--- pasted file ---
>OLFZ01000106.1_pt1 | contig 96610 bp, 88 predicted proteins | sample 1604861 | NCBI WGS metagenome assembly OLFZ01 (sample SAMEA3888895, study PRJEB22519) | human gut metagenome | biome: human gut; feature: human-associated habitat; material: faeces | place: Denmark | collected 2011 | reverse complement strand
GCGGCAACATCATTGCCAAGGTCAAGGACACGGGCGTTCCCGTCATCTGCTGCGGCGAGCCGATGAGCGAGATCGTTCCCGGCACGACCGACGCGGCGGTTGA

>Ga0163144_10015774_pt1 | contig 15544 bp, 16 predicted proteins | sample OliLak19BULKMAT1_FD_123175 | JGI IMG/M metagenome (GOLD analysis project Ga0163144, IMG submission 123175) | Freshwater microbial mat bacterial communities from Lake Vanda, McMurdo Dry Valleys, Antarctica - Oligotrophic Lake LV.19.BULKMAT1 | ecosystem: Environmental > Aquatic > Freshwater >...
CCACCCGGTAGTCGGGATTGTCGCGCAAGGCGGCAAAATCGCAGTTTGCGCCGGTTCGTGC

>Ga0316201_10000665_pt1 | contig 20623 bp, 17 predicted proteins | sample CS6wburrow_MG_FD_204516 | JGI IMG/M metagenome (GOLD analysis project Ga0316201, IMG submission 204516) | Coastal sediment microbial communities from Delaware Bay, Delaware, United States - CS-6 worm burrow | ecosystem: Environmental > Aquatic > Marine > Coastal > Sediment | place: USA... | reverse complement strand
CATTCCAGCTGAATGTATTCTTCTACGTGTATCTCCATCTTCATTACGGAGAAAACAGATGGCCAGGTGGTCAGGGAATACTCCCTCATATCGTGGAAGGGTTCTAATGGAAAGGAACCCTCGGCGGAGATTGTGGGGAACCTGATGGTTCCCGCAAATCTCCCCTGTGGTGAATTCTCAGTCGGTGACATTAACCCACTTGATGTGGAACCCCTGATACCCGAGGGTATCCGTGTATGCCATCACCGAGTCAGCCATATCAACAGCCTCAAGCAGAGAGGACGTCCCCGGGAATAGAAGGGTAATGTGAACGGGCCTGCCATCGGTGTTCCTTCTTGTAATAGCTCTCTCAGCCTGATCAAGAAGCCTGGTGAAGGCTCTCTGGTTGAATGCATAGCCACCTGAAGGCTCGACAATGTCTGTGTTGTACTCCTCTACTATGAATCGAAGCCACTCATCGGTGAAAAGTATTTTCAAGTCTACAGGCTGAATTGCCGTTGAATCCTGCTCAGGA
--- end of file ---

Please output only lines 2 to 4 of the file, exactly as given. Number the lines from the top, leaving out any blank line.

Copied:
GCGGCAACATCATTGCCAAGGTCAAGGACACGGGCGTTCCCGTCATCTGCTGCGGCGAGCCGATGAGCGAGATCGTTCCCGGCACGACCGACGCGGCGGTTGA

>Ga0163144_10015774_pt1 | contig 15544 bp, 16 predicted proteins | sample OliLak19BULKMAT1_FD_123175 | JGI IMG/M metagenome (GOLD analysis project Ga0163144, IMG submission 123175) | Freshwater microbial mat bacterial communities from Lake Vanda, McMurdo Dry Valleys, Antarctica - Oligotrophic Lake LV.19.BULKMAT1 | ecosystem: Environmental > Aquatic > Freshwater >...
CCACCCGGTAGTCGGGATTGTCGCGCAAGGCGGCAAAATCGCAGTTTGCGCCGGTTCGTGC